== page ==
Labor law cases are, to all except the myopic labor lawyer, a subordinate part of the Supreme Court's work. The Court's primary attention is focused on its role in stripping away remnants of racial discrimination and segregation, reconstructing rotted-out state legislatures, sensitizing law enforcement to the rights of the accused, and removing restraints on the free market of ideas. These are social and political issues of the first magnitude, robed in the legal garb of "cases and controversies," and brought to the judicial forum for settlement. The Court's decisions significantly reshape our institutions, for it often becomes the final arbiter directing resolution of these issues. Even if Senator Dirksen's amendment is adopted, for example, it can never restore the rural control of state legislatures.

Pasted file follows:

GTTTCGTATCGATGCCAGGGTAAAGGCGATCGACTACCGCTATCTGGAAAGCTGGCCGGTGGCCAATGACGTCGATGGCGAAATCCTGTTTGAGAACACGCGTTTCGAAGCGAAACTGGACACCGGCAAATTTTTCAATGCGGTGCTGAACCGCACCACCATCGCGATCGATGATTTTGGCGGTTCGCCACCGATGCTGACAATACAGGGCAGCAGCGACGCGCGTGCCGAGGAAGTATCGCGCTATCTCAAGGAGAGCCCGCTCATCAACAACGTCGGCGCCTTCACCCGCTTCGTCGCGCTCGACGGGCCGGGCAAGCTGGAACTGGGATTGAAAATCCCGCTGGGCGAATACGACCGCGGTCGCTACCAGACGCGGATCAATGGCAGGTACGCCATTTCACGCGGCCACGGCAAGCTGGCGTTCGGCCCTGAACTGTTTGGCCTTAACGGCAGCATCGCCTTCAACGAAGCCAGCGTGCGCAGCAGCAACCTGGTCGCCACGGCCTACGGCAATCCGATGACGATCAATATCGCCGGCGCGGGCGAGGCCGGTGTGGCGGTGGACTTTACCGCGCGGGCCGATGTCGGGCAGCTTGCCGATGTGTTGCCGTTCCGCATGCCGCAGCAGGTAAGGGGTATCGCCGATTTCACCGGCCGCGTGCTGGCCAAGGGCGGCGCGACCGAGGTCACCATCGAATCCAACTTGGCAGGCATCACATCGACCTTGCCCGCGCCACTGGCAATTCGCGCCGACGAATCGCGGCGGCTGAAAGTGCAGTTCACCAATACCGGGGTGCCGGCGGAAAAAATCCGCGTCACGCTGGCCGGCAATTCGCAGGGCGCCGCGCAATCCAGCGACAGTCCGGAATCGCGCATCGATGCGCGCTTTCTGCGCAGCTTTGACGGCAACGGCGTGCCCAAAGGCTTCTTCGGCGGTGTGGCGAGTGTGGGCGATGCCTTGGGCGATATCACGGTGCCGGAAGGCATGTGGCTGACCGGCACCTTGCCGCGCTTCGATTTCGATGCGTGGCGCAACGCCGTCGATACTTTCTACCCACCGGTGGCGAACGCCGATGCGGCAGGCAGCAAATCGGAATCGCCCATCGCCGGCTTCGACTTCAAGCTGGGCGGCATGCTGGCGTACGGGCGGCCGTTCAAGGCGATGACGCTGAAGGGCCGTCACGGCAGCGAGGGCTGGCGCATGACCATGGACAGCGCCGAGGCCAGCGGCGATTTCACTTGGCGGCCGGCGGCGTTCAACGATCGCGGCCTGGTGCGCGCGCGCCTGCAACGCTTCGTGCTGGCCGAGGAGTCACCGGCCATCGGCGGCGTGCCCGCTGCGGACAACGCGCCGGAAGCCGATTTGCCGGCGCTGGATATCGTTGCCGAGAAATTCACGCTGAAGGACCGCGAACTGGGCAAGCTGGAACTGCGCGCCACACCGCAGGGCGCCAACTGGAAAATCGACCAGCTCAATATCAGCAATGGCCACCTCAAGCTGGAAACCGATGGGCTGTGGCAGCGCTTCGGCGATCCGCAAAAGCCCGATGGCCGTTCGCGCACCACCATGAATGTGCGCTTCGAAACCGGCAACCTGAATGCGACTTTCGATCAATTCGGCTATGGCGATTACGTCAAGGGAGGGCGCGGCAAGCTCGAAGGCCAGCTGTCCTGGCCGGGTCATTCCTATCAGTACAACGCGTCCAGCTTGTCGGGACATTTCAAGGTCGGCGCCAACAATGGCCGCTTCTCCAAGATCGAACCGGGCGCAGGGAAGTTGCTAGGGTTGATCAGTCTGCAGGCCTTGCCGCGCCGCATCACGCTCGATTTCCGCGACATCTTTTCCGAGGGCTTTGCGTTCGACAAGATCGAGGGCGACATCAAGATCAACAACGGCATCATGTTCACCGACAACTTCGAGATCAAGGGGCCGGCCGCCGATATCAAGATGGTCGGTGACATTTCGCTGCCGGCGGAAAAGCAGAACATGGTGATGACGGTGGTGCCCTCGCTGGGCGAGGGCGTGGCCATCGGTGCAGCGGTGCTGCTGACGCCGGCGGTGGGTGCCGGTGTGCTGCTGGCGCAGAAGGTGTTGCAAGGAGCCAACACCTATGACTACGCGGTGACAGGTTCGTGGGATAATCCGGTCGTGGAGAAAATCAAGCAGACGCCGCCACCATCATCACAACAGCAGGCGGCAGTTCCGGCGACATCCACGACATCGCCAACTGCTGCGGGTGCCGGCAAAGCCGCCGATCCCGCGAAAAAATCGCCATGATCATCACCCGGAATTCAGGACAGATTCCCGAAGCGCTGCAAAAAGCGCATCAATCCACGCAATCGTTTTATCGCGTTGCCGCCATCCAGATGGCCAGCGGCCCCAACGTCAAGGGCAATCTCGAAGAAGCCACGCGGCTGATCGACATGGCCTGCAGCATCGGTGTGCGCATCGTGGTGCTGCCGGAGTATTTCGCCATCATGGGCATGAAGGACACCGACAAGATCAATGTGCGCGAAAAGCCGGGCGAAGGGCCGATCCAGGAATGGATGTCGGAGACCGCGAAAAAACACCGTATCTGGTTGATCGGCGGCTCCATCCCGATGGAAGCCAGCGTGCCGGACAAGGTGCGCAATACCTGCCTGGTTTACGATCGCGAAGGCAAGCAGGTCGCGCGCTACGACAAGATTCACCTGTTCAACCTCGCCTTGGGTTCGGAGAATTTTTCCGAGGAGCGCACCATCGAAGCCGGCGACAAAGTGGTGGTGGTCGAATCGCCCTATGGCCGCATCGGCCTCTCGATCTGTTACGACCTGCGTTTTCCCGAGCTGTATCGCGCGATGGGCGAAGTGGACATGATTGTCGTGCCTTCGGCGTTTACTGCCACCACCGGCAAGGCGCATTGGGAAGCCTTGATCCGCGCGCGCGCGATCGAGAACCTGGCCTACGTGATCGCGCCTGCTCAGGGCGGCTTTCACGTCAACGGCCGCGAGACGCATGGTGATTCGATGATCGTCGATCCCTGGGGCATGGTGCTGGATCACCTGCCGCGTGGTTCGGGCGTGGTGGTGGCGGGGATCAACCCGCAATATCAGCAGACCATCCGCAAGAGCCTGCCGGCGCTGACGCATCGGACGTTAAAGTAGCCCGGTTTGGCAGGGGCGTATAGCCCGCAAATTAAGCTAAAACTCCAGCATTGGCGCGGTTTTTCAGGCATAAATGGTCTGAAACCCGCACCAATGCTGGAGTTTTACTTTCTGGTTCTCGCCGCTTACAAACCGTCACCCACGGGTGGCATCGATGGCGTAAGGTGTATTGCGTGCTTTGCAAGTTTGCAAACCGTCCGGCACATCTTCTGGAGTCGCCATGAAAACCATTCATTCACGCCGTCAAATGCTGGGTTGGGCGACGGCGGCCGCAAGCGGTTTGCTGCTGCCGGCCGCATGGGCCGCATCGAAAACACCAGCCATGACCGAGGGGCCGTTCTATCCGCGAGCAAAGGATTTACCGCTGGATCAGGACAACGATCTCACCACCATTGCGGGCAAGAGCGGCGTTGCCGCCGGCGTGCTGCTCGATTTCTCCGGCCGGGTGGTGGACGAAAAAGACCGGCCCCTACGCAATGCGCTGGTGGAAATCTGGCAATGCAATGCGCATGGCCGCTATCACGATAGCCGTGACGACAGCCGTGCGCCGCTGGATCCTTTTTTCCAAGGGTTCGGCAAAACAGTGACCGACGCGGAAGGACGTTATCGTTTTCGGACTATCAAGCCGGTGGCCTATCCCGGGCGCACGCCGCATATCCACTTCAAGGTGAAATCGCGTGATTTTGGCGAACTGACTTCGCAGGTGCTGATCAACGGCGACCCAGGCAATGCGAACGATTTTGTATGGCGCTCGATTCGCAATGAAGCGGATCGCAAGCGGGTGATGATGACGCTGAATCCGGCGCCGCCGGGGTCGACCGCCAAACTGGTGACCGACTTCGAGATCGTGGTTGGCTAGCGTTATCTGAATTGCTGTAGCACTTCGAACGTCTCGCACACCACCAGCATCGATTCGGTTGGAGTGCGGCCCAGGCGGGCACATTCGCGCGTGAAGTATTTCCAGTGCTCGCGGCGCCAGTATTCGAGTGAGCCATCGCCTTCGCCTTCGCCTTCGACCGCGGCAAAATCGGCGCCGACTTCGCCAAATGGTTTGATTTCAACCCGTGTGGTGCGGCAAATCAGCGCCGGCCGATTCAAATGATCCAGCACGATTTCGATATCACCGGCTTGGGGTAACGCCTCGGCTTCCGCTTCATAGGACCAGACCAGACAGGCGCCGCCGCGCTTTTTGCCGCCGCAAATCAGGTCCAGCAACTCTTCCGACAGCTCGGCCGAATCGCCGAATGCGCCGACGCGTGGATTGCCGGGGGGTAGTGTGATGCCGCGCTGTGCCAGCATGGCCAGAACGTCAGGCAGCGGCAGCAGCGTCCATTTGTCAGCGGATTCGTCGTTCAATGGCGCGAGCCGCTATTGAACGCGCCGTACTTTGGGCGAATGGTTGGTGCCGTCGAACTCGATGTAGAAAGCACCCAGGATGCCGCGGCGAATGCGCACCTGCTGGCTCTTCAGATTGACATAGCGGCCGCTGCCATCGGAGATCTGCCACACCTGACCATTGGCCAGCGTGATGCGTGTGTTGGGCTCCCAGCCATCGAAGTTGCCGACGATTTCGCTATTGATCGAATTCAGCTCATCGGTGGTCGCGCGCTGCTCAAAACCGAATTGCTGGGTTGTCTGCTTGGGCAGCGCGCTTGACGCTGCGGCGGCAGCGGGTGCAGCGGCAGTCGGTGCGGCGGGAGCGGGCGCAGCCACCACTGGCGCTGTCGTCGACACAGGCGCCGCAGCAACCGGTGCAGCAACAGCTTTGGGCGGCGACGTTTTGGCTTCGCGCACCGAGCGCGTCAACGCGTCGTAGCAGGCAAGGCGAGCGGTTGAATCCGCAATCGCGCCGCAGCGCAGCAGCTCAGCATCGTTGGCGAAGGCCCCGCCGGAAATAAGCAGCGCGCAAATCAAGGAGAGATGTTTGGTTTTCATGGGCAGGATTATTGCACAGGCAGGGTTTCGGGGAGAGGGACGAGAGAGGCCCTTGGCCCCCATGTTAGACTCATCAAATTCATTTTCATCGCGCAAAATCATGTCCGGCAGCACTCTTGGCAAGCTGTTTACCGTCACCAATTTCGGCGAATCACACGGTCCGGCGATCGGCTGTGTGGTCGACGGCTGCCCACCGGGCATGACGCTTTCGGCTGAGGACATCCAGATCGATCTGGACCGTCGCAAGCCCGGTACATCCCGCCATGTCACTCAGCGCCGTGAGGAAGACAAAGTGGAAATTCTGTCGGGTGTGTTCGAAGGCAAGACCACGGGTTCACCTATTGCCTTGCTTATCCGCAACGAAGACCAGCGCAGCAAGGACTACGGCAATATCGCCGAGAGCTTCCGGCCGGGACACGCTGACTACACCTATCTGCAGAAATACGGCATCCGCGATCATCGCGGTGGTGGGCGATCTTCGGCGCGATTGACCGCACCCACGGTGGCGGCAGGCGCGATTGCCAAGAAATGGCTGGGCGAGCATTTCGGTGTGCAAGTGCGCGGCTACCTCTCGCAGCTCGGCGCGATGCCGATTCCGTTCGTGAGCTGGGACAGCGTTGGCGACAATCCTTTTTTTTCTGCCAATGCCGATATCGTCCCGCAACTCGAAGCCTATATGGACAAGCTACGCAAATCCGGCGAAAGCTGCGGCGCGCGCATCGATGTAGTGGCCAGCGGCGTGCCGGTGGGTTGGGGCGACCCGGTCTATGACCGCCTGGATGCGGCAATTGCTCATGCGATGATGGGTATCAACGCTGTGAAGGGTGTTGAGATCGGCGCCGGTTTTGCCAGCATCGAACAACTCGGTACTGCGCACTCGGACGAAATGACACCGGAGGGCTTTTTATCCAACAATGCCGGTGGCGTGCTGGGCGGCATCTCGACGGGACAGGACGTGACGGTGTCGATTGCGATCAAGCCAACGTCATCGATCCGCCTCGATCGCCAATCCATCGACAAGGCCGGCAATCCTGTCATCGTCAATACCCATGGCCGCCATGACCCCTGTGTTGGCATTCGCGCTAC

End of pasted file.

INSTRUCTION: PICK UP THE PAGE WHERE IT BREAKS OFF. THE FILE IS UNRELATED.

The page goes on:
Date of Authorship for this Version
Summers, Clyde W., "Labor Law in the Supreme Court: 1964 Term" (1965). Faculty Scholarship Series. 3919.